Archive.today is an archive site which stores snapshots of web pages. It retrieves one page at a time similar to WebCite, smaller than 50MB each, but with support for modern sites such as Google Maps and Twitter. Archive.is uses headless browsing to record what embedded resources need to be captured to provide a high-quality memento, creates a PNG image to provide a static and non-interactive visualization of the representation. Archive.today can capture individual pages in response to explicit user requests. Since July 2013, archive.is supports the Memento Project application programming interface. Archive.today was founded in 2012. The site branded itself as archive.today, but in May 2015 changed the primary mirror to archive.is. In January 2019, it began to deprecate the archive.is domain in favor of the archive.today mirror. In March 2019 the site was blocked by several Australian internet providers in the aftermath of the Christchurch mosque shootings in an attempt to limit distribution of the footage of the attack.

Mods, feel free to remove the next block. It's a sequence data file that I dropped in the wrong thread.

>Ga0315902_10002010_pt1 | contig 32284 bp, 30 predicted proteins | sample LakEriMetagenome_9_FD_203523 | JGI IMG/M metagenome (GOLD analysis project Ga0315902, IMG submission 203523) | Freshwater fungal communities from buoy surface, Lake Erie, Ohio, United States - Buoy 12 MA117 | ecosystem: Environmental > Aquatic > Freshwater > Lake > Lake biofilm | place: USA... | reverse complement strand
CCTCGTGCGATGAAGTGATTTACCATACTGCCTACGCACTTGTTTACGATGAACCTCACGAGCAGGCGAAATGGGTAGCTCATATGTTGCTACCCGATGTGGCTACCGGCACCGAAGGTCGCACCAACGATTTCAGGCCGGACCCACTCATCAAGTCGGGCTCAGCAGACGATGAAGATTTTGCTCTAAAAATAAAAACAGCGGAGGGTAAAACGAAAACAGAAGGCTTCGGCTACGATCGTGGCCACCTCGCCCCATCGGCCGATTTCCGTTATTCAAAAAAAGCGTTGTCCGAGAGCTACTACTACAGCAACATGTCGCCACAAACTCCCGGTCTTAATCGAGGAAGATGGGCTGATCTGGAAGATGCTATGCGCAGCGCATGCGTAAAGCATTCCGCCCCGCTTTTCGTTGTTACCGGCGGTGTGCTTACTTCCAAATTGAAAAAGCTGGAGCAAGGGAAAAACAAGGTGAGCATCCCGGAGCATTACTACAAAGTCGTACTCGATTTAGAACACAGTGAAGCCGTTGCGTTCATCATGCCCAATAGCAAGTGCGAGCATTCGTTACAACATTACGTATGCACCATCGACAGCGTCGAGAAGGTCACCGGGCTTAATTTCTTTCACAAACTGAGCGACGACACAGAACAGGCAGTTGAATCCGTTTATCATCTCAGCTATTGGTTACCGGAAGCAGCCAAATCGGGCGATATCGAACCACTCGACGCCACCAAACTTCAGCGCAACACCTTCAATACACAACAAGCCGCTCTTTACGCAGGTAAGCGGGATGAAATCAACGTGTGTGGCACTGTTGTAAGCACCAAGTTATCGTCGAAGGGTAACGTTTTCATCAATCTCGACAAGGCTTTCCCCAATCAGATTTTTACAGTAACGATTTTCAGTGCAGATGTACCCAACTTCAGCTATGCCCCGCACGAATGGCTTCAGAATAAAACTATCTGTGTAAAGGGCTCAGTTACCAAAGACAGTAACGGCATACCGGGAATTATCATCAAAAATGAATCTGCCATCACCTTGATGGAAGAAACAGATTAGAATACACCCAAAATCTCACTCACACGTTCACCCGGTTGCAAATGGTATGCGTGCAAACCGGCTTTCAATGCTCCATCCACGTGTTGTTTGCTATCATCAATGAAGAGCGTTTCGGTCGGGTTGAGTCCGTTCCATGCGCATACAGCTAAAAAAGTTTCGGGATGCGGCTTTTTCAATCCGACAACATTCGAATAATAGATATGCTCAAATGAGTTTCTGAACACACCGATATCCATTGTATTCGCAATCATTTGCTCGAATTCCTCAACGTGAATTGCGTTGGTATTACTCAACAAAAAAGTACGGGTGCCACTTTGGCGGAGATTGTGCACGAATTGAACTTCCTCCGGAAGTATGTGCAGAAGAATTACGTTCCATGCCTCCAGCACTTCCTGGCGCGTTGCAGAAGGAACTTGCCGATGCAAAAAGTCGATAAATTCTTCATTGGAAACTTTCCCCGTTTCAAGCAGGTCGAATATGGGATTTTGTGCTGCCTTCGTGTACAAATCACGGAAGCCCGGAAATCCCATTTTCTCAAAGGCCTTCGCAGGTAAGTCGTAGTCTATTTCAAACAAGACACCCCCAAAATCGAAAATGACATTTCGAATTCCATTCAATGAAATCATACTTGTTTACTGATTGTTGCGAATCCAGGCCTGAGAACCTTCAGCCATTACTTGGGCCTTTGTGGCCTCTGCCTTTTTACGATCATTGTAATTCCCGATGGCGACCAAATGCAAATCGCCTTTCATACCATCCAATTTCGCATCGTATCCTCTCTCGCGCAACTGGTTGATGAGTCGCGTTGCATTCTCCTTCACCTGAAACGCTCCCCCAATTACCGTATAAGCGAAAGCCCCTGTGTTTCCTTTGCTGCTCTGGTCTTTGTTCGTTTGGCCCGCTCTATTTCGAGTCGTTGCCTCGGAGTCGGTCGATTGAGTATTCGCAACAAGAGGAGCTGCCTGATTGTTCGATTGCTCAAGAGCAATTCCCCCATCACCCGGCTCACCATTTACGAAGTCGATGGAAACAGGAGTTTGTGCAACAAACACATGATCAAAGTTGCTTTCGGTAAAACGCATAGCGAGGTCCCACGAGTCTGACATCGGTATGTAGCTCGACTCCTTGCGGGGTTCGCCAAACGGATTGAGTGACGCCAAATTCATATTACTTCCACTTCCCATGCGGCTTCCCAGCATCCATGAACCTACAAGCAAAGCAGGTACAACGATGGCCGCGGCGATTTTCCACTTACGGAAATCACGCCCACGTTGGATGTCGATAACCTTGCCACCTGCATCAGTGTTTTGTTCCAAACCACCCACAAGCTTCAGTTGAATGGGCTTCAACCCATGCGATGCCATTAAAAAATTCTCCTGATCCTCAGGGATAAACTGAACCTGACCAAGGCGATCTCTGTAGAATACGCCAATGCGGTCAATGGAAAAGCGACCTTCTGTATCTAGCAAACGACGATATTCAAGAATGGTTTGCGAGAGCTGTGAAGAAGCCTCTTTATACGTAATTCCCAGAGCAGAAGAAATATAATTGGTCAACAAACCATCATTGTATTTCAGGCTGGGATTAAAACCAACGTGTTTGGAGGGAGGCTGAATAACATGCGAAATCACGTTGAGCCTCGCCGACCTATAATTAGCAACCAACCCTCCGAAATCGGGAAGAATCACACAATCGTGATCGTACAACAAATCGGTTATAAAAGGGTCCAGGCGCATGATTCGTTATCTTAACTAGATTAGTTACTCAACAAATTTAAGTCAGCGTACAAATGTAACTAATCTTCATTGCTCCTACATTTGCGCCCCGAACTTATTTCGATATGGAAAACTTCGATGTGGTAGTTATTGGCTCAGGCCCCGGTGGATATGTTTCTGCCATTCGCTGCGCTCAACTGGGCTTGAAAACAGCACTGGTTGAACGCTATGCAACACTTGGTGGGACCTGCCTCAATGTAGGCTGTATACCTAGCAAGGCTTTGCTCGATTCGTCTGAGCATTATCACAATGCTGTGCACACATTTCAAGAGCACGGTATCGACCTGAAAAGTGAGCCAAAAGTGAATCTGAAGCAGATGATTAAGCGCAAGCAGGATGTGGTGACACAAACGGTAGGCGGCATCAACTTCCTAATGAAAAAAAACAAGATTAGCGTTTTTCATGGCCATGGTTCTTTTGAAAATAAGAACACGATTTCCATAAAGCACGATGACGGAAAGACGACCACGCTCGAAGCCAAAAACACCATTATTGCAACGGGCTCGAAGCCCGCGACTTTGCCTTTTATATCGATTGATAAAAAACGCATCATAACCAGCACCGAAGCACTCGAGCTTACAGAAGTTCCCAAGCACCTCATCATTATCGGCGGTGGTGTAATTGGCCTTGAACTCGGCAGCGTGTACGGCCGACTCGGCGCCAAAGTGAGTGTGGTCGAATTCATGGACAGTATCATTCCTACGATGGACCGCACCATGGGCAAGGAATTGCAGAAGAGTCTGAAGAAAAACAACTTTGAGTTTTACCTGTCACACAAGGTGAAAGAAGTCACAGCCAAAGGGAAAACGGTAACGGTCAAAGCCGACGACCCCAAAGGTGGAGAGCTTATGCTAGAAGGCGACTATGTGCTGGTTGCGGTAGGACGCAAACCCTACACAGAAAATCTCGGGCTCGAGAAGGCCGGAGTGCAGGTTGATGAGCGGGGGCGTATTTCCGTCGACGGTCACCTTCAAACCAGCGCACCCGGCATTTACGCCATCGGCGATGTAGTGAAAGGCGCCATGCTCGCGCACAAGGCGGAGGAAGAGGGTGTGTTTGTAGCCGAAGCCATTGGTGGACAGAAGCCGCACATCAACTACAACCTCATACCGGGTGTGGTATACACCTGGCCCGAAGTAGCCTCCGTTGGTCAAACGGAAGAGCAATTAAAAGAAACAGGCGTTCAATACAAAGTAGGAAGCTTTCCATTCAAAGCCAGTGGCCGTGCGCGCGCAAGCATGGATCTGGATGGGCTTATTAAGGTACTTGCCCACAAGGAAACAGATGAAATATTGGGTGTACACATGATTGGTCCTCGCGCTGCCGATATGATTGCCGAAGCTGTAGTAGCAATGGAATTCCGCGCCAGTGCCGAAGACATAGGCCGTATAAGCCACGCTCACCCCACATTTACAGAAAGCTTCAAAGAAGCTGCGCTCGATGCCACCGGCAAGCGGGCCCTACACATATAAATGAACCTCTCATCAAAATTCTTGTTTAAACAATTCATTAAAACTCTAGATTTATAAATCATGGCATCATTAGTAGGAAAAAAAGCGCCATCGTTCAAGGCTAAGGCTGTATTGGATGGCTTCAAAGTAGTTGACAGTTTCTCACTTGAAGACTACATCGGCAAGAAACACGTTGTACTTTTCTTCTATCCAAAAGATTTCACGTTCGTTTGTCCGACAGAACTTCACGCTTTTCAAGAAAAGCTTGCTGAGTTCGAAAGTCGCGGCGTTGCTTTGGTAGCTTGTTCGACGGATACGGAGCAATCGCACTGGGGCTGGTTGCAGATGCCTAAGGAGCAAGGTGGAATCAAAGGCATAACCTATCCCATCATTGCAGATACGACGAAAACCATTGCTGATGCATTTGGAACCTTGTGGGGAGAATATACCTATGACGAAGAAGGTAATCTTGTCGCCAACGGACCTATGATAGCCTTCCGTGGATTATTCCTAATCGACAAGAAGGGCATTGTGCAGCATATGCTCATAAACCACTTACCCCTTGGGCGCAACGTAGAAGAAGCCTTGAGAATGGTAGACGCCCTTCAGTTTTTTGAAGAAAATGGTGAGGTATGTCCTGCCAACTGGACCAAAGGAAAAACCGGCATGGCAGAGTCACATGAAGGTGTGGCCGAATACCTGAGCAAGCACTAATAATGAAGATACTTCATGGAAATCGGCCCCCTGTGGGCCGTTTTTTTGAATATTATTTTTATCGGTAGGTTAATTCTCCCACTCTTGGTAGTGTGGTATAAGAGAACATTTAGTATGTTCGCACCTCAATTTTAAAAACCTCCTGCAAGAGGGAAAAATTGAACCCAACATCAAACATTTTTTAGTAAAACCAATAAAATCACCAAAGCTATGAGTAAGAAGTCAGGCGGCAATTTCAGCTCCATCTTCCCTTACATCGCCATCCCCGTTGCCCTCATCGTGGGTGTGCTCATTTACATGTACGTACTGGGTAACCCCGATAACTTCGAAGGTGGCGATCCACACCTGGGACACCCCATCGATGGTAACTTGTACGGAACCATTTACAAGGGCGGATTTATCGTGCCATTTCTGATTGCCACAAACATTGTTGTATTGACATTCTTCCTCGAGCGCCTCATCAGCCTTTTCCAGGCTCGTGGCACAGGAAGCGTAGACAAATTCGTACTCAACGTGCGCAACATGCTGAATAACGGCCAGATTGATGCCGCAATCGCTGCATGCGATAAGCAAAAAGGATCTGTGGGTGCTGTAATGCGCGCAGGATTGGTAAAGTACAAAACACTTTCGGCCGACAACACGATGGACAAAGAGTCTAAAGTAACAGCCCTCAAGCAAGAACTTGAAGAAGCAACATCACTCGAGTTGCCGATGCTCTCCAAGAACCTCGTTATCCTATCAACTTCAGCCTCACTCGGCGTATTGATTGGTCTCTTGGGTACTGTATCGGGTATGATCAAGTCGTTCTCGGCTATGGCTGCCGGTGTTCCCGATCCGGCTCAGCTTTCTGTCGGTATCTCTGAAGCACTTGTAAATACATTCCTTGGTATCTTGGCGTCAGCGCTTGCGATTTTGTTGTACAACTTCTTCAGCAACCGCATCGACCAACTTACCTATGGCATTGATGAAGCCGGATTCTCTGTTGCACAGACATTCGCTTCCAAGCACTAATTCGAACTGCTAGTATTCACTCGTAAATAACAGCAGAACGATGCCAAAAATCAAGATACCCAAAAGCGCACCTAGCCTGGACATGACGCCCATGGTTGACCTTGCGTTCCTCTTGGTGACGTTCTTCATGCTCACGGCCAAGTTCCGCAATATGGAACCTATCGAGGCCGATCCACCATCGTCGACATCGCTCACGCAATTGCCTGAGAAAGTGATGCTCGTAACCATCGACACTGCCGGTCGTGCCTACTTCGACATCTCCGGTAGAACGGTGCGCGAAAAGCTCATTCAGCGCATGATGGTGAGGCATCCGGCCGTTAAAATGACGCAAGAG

According to GreatFire.org, archive.is has been blocked in China since March 2016, archive.li since September 2017, archive.fo since July 2018. On July 21, 2015, the operators blocked access to the service from all Finnish IP addresses, stating on Twitter that they did this in order to avoid escalating a dispute they had with the Finnish government. In Russia, only HTTP access is possible. CloudFlare's 126.96.36.199 does not resolve archive.is domains. Archive.is records only text and images, excluding video, xml and other non-static content. It keeps track of the history of snapshots saved, returning to the user a request for confirmation before adding a new snapshot of an saved Internet address; the research toolbar enables advanced keywords operators. A couple of quotation marks address the search to an exact sequence of keywords present in the title or in the body of the webpage, whereas the insite operator restricts it to a specific Internet domain. Once a web page is archived, it cannot be deleted directly by any Internet user.